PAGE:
AUSTRALIAN SHEPHERD HISTORY From the United States Australian Shepherd Association (USASA) Official Breed Seminar T hese colorful dogs acquired their name as they arrived in the U.S. with the boatloads of Australian sheep and their Basque sheepherd-
ers. Th is took place in the late 1800s and early 1900s as the American wool market was blossoming. Th e English Coulie and the Smithfield Sheep Dog may have been used in their early development. Although there are many theories as to the origin of the Australian Shepherd, this breed, as we know it today, was developed exclusively in the western United States. Th e American stockman continued the development of this breed while maintain- ing the versatility, keen intelligence, strong herding instincts and eye-catching appear- ance that originally won their admiration. Each individual is unique in color and markings, and displays an unsurpassed devotion to its family. Th eir popularity began to rise throughout the western Unit- ed States as stockmen were impressed with the abilities of these capable dogs. In reality the dogs were not o ffi cially registered until the 1950s in the United States. You can find pedigrees which state, “Ashurst Ranch dog bred to Frusetta Ranch female.” Th at was the initial stage of this relatively young breed…hastily scratched
Stub, Shorty and Jay Sisler Mump rope at the 1ational :estern Stockdog Show, 'enYer, 194.
3hoto circa 19 from the /aura ShiYers collection.
notes in a rancher’s files. Th e dogs that worked were kept, bred, crossbred, prized, shared and sold. Th e precise history is fragmented, even the origins of our name merely conjecture. Our dogs were not exhibited in conformation events until the 1960s at rare breed events. Breed historian Phil Wildhagen noted (circa 1970s) that, “the Australian Shepherd breed “is rela- tively unknown here in the East.” Th e “Aussie” rapidly rose in popular- ity with the boom in Western riding after World War II. Th ey became known to the general public via rodeo performances, horse shows, movies and television appear- ances. Th eir inherent versatility and train- ability made them a useful asset on Ameri- can farms and ranches. It wasn’t until the 1950s and 1960s, when Jay Sisler, a rodeo contestant and rancher from Idaho, teamed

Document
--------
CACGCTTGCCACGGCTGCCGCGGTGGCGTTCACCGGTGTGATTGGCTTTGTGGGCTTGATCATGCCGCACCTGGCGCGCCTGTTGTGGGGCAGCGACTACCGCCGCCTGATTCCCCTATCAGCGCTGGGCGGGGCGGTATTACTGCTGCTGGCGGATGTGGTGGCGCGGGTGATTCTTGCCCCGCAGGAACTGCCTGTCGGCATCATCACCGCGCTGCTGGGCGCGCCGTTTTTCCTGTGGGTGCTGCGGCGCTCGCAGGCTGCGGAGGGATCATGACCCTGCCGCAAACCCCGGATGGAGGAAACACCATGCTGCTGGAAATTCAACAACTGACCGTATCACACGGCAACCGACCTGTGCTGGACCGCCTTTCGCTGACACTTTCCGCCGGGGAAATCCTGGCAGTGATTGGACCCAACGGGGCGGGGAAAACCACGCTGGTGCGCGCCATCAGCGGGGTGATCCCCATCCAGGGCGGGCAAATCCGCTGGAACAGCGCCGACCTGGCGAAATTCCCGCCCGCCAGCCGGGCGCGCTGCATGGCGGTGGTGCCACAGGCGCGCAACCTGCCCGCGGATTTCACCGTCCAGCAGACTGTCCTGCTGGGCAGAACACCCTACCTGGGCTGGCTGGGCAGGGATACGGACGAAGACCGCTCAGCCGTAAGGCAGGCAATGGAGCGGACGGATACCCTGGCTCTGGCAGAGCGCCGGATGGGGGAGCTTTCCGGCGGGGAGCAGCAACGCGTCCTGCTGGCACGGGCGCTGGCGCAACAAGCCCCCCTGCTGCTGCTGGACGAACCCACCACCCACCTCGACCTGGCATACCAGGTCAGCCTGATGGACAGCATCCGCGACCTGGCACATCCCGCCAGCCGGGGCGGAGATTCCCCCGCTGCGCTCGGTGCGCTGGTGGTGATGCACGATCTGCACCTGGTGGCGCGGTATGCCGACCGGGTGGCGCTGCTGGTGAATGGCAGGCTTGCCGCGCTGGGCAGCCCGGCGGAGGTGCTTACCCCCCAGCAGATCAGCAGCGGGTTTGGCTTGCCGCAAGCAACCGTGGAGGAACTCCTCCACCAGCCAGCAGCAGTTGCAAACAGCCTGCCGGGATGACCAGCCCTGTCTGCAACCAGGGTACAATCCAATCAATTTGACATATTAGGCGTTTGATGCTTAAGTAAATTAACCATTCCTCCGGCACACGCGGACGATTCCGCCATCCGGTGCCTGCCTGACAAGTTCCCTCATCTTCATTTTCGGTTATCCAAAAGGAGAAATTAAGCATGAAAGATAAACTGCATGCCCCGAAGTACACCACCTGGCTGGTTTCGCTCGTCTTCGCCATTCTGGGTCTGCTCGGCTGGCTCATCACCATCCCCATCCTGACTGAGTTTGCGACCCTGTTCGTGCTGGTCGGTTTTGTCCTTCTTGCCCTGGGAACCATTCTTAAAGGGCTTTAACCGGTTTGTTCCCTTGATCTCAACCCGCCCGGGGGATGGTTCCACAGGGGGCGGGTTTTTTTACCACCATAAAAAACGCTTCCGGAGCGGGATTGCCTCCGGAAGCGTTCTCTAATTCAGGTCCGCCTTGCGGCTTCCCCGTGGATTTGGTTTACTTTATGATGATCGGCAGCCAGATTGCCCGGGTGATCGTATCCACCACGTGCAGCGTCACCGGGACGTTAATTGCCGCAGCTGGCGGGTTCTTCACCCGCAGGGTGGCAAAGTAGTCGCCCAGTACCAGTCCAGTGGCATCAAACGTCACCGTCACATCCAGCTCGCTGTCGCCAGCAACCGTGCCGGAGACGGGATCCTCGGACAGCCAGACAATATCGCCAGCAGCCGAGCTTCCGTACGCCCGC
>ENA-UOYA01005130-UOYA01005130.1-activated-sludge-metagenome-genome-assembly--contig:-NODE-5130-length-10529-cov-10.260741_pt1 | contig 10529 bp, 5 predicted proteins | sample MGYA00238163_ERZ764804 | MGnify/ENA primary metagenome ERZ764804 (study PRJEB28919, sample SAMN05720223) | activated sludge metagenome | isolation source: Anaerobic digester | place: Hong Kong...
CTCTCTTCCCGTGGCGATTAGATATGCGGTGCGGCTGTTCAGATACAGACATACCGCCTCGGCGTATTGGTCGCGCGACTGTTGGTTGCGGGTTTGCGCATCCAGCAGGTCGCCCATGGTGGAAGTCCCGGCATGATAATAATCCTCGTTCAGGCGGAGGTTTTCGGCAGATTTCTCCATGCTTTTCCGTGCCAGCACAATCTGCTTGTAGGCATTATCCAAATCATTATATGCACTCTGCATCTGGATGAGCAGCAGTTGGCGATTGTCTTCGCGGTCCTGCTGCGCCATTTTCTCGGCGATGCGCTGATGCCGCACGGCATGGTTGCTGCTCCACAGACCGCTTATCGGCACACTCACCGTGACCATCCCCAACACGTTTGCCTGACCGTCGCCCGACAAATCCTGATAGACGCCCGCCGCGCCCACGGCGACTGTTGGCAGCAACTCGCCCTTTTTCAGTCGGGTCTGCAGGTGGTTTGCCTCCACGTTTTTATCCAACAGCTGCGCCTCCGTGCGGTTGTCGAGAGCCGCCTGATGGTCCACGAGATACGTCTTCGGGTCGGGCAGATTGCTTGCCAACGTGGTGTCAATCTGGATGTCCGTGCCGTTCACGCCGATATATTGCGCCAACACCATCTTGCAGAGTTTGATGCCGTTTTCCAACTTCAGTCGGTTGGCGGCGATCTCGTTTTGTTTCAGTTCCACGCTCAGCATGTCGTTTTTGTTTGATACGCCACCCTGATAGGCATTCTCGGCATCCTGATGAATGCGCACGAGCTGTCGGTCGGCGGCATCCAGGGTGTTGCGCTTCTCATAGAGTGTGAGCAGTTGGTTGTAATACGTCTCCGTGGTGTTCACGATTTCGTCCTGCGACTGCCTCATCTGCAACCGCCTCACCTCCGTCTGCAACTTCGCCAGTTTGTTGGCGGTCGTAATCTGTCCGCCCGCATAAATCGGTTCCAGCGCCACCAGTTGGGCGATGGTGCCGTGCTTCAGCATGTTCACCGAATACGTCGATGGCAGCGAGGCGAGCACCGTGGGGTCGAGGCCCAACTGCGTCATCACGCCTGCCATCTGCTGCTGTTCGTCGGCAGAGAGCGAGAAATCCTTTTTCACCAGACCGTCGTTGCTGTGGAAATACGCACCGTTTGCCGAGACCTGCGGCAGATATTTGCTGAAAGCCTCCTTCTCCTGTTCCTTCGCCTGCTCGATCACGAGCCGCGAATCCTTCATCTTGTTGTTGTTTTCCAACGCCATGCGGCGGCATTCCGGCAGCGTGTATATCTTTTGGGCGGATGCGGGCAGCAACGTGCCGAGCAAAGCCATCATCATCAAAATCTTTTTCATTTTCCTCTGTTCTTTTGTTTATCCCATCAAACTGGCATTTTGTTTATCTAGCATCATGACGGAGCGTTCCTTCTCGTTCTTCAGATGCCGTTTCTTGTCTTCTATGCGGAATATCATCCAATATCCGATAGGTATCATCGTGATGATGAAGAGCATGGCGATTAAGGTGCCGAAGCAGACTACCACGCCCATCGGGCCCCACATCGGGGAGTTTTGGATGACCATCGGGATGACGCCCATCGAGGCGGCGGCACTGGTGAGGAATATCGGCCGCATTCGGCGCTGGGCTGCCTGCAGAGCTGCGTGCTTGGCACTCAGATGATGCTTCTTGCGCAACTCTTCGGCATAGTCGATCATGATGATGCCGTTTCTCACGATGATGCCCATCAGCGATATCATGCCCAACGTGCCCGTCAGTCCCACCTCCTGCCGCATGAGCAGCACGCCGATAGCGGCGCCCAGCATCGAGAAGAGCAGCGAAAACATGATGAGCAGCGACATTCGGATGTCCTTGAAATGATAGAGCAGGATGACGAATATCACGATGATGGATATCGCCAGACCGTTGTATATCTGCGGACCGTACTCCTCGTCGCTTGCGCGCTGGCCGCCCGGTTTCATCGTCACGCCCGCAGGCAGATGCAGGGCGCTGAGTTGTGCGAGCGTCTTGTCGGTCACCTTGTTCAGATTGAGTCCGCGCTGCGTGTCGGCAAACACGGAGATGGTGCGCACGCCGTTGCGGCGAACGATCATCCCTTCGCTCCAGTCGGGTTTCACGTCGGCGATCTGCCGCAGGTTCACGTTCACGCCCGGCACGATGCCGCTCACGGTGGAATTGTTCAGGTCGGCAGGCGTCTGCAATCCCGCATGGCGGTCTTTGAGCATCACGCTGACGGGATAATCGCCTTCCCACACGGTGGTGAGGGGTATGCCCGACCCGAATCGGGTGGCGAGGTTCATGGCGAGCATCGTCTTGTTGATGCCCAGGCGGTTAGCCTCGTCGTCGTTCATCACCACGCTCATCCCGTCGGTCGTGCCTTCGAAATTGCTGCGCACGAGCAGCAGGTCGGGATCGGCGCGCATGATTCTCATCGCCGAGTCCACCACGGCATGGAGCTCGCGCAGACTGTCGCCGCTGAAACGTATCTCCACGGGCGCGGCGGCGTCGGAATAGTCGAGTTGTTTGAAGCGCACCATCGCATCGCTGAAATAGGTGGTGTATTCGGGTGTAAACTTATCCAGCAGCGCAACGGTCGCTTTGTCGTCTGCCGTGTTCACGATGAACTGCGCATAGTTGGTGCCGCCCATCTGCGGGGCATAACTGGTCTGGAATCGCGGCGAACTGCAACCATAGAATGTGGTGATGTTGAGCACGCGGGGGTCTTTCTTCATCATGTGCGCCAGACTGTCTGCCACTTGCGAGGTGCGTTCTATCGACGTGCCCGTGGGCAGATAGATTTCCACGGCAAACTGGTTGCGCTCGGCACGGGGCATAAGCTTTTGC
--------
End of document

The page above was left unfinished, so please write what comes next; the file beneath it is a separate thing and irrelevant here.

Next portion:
up with Shorty, Stubby and Queenie that the Australian Shepherd gained national attention. Jay and his Aussies delighted rodeo audiences throughout the U.S. and Canada with an array of tricks that have yet to be equaled, even today. So unique and delightful were these dogs that Walt Disney Studios produced two movies fea- turing them, “Stub, Th e World’s Greatest Cow Dog,” and “RUN Appaloosa, RUN.” Because of his popularity, some of today’s Aussies still have Sisler lines in their pedigrees. Two other foundation lines include Jaunita Ely’s breeding, a major foundation for today’s herding dogs and Nick Smedra, whose dog out of Fletcher Wood’s stock, went on to produce the famous Heard/Flintridge lines, which appear in most of today’s conformation pedigrees.
THE AUSTRALIAN SHEPHERD TODAY A versatile stock dog with a range of working styles, Aussies continue to be the dog of choice on many ranches and farms, especially in the Western U.S. Aussies are relentless workers with great stamina and are able to handle adverse as well as extreme hot and cold environments. Although some Australian Shepherds are low-keyed and may make good apart- ment companions, the typical Australian
Shepherd is a high-energy dog that does best when it is given plenty of exercise and daily tasks. Th ose tasks can include anything from actual farm chores to training on a regular basis for competi- tive sports. For those Aussies that are 4 )08 4 *()5 . "(";*/& + "/6"3: t
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